Located a little north of Kyoto, Mount Kurama is, in the Japanese tradition, one of the mythical places inhabited by tengu, one of the best known youkai monsters, worshiped as minor Shinto gods (kami).
One of the most interesting Japanese stories about tengu took place on this mountain, about 800 years ago. The story is also the subject of a Noh play, Kurama Tengu and was represented in a famous ukiyo-e by Kunitsuna Utagawa, Ushiwakamaru training with the tengu of Mount Kurama.
Minamoto no Yoshitsune (Ushiwakamaru) was only one year old when his father, Minamoto no Yoshitomo, was killed by the rival Taira clan, during the Heiji Rebellion. The baby was then sent at the temple from Mount Kurama, Kurama-dera, where he was raised by monks. Growing up, he started to train by himself, day by day, in the woods, hoping to become strong enough to avenge his father’s death.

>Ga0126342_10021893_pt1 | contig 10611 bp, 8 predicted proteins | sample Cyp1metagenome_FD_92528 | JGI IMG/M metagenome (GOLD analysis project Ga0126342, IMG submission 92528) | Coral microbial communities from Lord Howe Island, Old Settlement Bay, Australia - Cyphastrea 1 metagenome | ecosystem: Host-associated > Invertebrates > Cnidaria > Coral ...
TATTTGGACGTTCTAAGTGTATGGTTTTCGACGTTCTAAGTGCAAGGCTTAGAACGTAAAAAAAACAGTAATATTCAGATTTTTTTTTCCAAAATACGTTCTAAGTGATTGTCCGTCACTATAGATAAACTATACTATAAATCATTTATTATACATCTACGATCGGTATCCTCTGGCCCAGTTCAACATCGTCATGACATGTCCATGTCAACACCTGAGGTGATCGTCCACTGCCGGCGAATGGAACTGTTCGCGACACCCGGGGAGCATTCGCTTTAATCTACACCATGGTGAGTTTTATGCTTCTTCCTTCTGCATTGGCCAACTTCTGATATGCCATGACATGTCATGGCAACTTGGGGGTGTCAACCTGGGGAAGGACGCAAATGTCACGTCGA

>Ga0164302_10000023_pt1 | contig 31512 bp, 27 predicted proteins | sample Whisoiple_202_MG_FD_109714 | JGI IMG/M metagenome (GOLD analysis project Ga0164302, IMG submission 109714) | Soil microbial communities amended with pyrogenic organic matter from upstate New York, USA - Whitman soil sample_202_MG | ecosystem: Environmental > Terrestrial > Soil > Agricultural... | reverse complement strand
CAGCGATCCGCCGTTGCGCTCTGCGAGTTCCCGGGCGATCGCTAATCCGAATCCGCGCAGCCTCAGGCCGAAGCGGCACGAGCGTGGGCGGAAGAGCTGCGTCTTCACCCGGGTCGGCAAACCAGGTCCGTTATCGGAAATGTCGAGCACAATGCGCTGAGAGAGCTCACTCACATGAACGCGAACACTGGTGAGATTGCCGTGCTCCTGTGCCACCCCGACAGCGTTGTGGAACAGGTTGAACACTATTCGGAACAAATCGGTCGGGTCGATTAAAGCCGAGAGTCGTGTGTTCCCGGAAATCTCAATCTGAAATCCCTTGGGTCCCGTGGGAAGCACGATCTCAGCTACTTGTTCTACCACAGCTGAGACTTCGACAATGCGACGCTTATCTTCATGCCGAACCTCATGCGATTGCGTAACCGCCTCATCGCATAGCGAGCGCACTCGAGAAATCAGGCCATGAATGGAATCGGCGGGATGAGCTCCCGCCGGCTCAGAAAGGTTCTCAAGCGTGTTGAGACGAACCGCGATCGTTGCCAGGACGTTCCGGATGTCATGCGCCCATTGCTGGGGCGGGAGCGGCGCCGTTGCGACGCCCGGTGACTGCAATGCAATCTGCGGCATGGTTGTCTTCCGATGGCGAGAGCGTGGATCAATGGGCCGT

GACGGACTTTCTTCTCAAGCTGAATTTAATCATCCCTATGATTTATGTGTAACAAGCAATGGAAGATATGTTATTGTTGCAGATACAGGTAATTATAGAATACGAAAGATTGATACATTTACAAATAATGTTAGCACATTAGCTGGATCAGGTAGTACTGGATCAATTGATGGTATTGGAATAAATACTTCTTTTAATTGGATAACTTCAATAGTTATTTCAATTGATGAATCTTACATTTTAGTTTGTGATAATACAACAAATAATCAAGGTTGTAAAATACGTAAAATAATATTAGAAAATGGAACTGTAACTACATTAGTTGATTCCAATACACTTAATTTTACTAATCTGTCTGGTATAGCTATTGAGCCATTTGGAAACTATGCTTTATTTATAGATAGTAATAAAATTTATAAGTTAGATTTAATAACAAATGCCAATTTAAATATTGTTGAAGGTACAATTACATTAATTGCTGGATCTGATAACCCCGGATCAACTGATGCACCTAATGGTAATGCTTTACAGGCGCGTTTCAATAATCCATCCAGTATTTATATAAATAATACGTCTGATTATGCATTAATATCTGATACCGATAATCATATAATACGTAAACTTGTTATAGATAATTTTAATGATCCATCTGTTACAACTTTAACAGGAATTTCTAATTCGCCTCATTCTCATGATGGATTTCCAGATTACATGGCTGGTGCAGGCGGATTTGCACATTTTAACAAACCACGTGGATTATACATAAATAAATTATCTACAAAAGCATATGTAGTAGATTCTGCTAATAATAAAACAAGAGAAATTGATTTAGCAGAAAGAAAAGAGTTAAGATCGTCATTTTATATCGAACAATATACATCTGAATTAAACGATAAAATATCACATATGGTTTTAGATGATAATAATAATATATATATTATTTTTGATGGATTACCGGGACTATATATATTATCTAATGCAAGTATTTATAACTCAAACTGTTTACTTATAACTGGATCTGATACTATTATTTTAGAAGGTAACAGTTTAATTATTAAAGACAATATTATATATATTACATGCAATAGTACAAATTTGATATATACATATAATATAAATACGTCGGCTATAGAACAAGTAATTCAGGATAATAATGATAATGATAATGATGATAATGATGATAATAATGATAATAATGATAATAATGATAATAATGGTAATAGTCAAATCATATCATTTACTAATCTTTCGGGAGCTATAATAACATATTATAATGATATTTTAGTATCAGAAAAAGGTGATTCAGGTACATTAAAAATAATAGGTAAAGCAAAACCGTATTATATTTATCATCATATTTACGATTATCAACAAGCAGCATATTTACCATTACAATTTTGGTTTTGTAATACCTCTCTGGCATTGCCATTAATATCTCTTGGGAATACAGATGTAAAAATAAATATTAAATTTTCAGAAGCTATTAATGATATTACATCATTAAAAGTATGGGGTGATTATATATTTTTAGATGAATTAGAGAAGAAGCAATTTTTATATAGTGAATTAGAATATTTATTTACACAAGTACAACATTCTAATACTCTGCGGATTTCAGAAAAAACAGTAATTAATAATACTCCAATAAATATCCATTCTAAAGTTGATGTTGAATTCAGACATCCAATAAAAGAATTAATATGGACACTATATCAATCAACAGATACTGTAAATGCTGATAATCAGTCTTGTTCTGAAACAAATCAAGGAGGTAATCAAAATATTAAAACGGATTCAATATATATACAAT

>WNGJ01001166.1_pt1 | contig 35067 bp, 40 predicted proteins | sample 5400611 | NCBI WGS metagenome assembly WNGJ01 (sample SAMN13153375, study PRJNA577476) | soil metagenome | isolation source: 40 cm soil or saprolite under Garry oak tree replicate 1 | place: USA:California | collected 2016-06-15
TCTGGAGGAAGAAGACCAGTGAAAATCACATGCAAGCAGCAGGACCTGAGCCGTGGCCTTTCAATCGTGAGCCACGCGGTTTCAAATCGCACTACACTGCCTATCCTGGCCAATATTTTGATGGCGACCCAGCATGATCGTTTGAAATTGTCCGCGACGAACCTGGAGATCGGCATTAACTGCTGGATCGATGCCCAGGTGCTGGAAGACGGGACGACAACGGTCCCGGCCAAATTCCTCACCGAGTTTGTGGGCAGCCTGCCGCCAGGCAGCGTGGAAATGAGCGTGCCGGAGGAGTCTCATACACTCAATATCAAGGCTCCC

That way he drew the attention of Sōjōbō, the tengu king, said to have the power of 1000 tengu. Sōjōbō taught him the arts of swordsmanship, tactics and magic, and this is how Minamoto no Yoshitsune became an expert swordsman.
The presence of the tengu is also marked by this spectacular statue representing a red face, long-nosed tengu, displayed right next to the Kurama Station.
Yesterday’s Japan Photo: